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Remodeling your home is a great way to improve its value and make your living spaces more comfortable and functional. However, renovations can take months of noisy and messy construction before they’re complete. This can make living in your home rather frustrating, especially if you are updating important areas like kitchens or bathrooms. By taking a few precautions before and during the remodeling process, you can make the next few months of your life more bearable.
Store Unnecessary Furniture and Items
Depending on what area of the home is being remodeled, you’ll probably have a lot of stuff to move. Instead of cramping the rest of your living spaces by shoving it into a corner, why not simply move it to another location? This will help you live clutter-free and protect fragile or easily broken objects. If you live in the Austin area, you might want to consider renting a storage unit at Blue Whale Moving and Storage.
Keep a Few Rooms Untouched
Even if you’re getting your whole home remodeled, it’s a good idea to do the renovations in stages. Leave a few rooms as they are so that you can live in them while the rest of the house turns to chaos. Once those rooms are finished, you can then migrate into those while the other rooms are being torn up.
Create a Schedule for Construction
Having workers milling through your home can be anxiety-inducing, which is why it’s important to create a set schedule for work hours. This way, you’ll know when contractors should be in your house and when they shouldn’t be.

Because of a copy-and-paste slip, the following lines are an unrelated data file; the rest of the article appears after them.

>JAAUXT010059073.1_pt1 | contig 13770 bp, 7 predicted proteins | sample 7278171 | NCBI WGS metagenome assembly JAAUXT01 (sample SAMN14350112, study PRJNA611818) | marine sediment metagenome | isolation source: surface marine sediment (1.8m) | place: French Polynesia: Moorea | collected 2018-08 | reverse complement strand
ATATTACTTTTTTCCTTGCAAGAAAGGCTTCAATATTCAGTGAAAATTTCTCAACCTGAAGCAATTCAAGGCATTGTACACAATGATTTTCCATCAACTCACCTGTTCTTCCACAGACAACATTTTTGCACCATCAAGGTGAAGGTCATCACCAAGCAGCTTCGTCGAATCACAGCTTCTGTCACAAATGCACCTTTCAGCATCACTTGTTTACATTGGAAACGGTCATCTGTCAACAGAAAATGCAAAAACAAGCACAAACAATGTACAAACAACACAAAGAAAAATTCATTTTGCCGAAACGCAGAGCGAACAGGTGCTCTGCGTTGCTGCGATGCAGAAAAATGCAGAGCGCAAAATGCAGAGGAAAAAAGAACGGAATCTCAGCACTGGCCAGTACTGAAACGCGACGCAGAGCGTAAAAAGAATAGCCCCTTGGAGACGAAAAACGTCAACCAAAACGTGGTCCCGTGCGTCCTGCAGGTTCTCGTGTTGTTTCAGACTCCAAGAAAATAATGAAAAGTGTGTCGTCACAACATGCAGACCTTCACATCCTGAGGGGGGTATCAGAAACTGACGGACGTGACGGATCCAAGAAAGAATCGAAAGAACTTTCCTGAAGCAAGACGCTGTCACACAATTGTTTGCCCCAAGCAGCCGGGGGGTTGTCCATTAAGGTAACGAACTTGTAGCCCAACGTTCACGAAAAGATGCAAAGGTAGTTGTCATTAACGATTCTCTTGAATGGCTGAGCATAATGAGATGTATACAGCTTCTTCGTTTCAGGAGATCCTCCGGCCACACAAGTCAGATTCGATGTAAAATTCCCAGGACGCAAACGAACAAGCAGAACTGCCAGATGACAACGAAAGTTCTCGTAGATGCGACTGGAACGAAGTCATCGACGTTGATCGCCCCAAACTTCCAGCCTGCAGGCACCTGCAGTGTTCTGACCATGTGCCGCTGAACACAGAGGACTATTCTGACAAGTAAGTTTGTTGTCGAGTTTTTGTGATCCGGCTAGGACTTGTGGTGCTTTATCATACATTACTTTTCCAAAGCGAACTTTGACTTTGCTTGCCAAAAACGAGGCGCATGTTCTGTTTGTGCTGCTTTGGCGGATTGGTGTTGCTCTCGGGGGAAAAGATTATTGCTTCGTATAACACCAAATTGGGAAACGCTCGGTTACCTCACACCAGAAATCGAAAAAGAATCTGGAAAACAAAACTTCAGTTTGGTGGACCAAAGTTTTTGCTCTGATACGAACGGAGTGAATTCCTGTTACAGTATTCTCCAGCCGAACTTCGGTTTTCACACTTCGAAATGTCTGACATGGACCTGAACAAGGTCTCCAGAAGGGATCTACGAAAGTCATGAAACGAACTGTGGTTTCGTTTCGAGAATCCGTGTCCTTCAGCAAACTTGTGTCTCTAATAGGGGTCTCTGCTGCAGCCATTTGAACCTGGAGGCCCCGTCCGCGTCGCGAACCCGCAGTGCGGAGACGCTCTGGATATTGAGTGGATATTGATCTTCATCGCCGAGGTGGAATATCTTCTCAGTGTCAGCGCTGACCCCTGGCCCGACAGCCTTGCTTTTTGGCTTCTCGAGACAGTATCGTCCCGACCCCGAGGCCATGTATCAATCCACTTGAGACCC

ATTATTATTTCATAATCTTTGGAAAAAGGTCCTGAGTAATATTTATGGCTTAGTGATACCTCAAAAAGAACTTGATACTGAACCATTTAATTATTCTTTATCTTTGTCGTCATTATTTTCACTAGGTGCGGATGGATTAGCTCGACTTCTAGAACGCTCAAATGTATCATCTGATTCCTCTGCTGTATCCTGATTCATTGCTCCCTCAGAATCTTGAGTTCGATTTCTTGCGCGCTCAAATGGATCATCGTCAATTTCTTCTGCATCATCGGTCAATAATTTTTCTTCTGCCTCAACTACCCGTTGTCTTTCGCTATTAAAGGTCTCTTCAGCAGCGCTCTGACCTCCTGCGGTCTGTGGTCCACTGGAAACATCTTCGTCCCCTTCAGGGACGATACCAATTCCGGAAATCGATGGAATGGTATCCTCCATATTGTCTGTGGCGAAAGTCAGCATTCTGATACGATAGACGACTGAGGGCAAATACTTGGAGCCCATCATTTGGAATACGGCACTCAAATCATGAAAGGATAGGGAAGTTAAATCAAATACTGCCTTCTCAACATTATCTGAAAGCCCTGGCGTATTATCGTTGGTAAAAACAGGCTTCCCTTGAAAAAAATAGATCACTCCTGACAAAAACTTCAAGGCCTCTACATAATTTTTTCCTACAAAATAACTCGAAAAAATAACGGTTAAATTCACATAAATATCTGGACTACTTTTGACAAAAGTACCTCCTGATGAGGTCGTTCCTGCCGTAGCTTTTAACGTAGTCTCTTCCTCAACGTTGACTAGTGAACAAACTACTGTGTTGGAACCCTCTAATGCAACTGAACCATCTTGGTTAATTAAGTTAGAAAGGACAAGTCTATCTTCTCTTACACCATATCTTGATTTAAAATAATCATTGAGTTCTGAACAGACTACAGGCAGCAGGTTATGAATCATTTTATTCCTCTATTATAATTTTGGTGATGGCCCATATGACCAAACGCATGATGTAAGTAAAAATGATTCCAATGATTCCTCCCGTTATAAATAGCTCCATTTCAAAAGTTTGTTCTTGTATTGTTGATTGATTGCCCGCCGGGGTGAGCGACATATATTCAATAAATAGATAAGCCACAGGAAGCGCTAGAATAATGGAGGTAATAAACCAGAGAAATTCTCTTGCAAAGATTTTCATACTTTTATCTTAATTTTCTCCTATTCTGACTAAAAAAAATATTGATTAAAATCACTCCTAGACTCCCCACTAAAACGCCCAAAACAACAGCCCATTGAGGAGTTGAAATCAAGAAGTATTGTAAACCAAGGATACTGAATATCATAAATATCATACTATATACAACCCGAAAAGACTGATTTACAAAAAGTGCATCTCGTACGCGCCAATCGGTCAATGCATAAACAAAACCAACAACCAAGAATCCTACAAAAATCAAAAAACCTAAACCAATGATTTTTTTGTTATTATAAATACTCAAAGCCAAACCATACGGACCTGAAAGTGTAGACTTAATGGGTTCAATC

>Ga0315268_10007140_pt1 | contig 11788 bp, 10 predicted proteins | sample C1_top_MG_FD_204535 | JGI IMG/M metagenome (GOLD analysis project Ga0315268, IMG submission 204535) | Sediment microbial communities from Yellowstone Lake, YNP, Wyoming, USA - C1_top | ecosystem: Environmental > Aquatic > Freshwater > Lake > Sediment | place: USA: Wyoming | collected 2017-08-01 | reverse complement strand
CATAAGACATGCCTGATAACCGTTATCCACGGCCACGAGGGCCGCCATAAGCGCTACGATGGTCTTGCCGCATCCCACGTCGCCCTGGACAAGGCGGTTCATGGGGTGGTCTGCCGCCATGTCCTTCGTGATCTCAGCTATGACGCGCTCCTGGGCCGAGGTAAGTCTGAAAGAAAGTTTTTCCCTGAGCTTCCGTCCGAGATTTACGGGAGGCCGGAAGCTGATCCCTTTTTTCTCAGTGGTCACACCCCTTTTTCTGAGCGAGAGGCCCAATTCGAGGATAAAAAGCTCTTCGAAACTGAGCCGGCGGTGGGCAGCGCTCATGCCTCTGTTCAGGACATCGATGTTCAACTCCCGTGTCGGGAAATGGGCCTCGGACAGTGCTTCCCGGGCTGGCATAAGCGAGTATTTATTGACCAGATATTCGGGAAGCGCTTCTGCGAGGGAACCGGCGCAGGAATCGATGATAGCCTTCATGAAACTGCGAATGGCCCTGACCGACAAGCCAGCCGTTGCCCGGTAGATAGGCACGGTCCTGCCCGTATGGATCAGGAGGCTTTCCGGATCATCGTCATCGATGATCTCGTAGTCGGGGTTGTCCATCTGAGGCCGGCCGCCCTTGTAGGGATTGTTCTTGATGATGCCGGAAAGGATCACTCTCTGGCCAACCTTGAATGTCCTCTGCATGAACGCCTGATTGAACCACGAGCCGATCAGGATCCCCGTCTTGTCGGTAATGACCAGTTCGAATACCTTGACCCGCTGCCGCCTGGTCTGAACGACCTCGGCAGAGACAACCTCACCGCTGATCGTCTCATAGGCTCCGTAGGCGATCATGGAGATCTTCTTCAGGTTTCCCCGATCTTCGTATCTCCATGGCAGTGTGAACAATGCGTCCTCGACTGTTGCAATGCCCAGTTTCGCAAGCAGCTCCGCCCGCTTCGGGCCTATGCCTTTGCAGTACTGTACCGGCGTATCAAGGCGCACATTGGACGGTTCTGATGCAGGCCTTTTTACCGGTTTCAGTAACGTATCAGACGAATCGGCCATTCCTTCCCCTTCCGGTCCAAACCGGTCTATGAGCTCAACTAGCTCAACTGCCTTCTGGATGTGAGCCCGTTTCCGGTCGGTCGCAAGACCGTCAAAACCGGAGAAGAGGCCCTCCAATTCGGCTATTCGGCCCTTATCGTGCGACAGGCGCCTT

Make a Temporary Kitchen
You might think that having your kitchen remodeled automatically means you’ll need to stay at a hotel. However, there are several ways to work around this. Take advantage of hot plates, toasters, and microwaves for heating up small meals. You can even move your refrigerator or freezer to another room in the home.
Set up Boundaries
Construction work means there will be a lot of dust and debris flying through the air. To prevent this muck from making it all the way through your home, set up barriers between the construction area and the livable areas of the home. Use some painter’s tape to hang plastic sheets from the ceiling, around your air ducts, and in front of any other areas that might allow dirt to escape.
Build Financial Incentives for the Contractor
It’s a well-known fact that sometimes renovations can drag out. Whether this is because of unforeseen problems or a contractor’s lackadaisical attitude, having a monetary incentive for finishing on time can prevent delays in the process and restore order to your home faster.
As long as you’re smart about it, you might not even notice the small disruptions that remodeling causes to your home life. Proper planning and organizing go a long way in making the process easier. Even though it will be a stressful time, remodeling your home will be worth it in the end.
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